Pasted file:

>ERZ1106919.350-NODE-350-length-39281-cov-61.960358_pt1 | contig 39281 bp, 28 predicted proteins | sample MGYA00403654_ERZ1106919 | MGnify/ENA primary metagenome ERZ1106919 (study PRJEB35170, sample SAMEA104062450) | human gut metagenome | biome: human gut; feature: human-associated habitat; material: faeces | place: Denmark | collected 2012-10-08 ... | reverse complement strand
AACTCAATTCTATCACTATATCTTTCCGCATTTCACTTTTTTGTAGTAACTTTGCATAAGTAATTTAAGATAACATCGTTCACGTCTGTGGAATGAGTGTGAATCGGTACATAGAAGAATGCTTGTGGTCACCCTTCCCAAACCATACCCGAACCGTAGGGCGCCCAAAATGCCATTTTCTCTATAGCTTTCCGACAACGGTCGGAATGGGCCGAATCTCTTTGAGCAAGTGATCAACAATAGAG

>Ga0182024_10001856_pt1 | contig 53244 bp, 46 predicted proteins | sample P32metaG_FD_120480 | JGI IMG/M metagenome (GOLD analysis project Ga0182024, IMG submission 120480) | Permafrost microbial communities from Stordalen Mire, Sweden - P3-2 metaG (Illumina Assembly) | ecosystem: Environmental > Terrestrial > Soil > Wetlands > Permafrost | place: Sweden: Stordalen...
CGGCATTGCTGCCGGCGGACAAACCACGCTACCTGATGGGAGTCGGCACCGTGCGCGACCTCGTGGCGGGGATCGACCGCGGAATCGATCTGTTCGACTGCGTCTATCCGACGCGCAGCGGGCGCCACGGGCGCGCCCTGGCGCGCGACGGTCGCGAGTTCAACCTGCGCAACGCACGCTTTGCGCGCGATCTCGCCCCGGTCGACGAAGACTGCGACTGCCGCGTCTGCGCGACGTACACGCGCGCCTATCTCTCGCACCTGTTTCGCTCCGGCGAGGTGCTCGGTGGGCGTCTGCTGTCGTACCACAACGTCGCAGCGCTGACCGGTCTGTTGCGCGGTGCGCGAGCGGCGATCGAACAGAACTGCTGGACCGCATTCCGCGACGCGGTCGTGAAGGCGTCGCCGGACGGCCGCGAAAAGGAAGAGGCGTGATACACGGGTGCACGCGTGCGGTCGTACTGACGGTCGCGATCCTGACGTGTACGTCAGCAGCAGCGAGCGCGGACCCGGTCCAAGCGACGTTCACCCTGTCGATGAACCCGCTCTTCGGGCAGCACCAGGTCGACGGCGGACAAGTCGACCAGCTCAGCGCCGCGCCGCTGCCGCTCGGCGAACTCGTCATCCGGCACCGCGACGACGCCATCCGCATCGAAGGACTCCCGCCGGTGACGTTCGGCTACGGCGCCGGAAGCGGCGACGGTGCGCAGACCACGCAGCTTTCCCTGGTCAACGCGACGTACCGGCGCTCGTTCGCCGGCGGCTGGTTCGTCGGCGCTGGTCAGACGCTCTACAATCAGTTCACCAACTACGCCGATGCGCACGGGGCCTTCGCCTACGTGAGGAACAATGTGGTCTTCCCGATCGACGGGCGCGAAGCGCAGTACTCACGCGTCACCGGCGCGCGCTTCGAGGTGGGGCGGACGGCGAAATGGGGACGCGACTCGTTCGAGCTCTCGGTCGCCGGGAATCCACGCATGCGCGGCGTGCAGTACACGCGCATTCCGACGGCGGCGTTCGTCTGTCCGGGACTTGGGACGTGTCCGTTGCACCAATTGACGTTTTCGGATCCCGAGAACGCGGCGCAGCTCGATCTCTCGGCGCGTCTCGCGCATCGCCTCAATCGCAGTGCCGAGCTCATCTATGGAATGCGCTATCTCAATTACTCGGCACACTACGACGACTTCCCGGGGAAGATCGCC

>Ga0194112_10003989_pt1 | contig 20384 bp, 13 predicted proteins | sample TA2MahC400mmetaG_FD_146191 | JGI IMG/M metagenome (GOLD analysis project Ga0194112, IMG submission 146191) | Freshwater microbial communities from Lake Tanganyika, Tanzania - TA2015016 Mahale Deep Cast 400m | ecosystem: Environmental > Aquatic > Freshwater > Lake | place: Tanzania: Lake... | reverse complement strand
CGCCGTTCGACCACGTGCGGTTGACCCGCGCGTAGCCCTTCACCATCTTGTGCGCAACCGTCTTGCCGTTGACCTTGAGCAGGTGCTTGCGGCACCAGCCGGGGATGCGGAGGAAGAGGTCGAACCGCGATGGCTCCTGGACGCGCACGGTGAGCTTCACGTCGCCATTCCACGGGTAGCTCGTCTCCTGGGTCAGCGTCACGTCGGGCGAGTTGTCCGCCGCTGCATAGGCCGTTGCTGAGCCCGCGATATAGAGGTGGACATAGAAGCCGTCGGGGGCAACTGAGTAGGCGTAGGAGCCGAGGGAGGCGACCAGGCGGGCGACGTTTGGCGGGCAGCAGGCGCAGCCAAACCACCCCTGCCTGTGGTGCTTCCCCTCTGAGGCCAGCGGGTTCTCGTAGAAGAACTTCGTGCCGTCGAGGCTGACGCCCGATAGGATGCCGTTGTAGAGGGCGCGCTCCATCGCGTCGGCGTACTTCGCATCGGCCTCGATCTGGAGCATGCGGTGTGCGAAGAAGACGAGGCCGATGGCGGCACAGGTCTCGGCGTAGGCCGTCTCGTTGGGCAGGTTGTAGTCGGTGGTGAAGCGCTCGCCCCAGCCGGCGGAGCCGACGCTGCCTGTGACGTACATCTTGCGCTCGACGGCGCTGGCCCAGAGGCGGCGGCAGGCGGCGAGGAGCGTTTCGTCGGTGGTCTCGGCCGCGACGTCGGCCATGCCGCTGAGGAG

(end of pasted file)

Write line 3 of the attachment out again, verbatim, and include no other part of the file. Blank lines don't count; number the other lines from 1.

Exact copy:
>Ga0182024_10001856_pt1 | contig 53244 bp, 46 predicted proteins | sample P32metaG_FD_120480 | JGI IMG/M metagenome (GOLD analysis project Ga0182024, IMG submission 120480) | Permafrost microbial communities from Stordalen Mire, Sweden - P3-2 metaG (Illumina Assembly) | ecosystem: Environmental > Terrestrial > Soil > Wetlands > Permafrost | place: Sweden: Stordalen...